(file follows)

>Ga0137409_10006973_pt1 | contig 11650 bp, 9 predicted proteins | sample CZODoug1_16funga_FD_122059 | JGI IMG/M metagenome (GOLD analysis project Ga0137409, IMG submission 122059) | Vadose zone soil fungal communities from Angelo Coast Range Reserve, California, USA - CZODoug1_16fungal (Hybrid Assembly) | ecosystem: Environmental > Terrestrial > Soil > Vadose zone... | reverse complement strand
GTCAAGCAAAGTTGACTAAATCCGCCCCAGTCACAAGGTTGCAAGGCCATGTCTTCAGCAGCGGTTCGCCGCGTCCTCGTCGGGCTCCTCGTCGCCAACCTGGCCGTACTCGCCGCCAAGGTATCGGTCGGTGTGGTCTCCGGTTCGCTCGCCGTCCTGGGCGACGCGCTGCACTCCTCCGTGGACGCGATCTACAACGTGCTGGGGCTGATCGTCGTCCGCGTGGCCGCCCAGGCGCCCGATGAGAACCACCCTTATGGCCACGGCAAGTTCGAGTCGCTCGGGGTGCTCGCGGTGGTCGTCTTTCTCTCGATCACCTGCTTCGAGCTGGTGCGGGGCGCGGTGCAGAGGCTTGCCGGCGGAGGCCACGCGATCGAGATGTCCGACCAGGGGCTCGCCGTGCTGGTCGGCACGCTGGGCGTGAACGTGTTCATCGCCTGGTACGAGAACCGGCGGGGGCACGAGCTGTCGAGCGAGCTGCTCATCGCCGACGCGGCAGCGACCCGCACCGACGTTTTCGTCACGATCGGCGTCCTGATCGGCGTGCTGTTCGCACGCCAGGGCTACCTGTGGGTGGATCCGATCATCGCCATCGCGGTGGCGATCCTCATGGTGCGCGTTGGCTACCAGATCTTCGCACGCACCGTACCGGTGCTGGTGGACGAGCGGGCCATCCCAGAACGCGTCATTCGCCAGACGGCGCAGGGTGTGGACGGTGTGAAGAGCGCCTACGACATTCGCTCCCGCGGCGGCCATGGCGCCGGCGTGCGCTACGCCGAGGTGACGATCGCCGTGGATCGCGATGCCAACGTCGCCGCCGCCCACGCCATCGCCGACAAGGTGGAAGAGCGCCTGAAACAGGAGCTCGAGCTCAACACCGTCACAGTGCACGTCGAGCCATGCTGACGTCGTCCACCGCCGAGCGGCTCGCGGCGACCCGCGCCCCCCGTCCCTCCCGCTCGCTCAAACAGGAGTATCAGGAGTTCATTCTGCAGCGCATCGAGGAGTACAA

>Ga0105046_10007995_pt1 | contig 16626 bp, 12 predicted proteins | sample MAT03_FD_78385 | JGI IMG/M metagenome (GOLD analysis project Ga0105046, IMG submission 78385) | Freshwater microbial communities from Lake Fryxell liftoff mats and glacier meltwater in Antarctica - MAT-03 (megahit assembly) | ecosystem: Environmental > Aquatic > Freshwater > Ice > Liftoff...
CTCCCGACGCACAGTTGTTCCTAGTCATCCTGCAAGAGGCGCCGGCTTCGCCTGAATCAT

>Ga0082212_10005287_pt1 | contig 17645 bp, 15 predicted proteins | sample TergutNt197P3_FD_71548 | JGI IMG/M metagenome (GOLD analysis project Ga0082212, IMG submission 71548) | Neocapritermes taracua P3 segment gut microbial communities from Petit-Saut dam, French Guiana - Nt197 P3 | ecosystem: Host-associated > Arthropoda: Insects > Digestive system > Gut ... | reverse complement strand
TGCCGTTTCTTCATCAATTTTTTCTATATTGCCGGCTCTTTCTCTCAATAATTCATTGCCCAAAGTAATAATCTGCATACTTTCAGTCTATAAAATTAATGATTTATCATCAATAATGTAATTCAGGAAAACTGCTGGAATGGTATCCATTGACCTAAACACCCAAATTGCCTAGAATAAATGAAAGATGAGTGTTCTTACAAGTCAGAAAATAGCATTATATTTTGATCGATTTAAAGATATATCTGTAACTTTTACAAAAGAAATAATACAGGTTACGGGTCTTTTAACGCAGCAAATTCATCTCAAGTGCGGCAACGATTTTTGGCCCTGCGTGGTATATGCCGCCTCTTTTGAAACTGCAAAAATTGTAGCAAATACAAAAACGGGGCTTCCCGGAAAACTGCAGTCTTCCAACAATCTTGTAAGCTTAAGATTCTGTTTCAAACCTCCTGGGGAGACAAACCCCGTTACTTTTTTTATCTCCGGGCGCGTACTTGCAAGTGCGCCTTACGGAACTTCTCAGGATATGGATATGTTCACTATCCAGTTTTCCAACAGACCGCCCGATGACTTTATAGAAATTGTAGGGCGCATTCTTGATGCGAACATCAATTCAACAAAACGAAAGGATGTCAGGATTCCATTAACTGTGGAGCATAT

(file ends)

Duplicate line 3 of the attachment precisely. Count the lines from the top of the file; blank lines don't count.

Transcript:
>Ga0105046_10007995_pt1 | contig 16626 bp, 12 predicted proteins | sample MAT03_FD_78385 | JGI IMG/M metagenome (GOLD analysis project Ga0105046, IMG submission 78385) | Freshwater microbial communities from Lake Fryxell liftoff mats and glacier meltwater in Antarctica - MAT-03 (megahit assembly) | ecosystem: Environmental > Aquatic > Freshwater > Ice > Liftoff...